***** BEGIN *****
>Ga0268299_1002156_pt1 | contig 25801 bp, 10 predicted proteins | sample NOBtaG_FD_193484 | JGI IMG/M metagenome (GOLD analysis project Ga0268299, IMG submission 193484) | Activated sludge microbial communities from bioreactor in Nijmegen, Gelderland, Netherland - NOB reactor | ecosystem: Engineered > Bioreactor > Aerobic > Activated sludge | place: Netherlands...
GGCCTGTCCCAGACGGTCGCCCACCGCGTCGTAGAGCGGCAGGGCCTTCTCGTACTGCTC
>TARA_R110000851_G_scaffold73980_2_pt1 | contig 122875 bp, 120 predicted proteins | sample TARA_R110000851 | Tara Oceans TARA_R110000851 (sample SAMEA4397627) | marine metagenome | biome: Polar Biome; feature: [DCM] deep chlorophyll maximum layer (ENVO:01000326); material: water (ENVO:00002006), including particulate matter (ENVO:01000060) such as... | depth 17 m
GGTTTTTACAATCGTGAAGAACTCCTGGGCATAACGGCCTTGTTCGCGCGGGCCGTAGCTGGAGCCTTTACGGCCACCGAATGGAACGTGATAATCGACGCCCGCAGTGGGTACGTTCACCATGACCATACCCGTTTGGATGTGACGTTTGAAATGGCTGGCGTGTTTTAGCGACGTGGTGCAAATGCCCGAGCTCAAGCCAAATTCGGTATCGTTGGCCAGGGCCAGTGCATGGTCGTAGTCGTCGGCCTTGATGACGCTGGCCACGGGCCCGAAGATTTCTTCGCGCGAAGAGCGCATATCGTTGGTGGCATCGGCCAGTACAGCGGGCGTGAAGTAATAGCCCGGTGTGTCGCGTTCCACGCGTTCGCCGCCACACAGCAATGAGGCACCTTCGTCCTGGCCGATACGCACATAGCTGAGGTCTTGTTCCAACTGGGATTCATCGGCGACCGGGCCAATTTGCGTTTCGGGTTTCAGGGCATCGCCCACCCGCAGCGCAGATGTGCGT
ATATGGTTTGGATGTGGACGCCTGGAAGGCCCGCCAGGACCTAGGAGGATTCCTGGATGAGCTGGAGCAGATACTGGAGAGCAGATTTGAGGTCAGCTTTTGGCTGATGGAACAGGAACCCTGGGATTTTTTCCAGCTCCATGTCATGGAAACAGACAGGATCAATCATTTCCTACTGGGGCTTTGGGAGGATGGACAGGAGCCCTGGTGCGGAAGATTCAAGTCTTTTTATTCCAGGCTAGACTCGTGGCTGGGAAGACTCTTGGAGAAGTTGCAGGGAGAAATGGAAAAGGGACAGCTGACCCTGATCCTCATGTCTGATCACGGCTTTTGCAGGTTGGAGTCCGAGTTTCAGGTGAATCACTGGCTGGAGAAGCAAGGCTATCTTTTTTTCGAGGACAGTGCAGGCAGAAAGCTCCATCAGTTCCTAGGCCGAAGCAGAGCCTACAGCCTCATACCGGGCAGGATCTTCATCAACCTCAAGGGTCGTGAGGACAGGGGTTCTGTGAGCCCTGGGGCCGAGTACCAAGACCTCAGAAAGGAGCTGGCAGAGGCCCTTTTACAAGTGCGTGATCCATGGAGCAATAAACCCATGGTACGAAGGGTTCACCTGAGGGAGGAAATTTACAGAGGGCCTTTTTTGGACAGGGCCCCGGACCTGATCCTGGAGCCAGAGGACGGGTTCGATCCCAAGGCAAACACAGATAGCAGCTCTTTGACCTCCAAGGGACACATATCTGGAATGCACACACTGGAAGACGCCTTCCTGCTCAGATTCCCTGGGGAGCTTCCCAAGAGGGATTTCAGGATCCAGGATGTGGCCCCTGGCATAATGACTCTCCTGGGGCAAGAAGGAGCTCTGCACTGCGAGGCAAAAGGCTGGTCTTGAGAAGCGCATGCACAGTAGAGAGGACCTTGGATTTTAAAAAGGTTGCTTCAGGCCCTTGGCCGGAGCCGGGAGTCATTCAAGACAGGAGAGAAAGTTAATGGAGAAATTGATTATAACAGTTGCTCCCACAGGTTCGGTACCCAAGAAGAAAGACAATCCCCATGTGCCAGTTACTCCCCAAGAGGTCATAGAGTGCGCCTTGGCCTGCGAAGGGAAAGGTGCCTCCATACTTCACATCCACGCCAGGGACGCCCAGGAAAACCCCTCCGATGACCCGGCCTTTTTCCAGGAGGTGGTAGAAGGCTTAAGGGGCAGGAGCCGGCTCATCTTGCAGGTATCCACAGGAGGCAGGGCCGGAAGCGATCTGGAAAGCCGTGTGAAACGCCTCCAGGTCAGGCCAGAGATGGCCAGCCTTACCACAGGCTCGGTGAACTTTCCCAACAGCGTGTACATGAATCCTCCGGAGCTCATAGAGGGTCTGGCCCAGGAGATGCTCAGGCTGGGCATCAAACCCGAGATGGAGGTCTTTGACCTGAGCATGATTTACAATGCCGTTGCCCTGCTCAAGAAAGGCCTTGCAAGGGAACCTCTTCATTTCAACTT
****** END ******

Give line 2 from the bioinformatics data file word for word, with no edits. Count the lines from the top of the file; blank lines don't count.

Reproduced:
GGCCTGTCCCAGACGGTCGCCCACCGCGTCGTAGAGCGGCAGGGCCTTCTCGTACTGCTC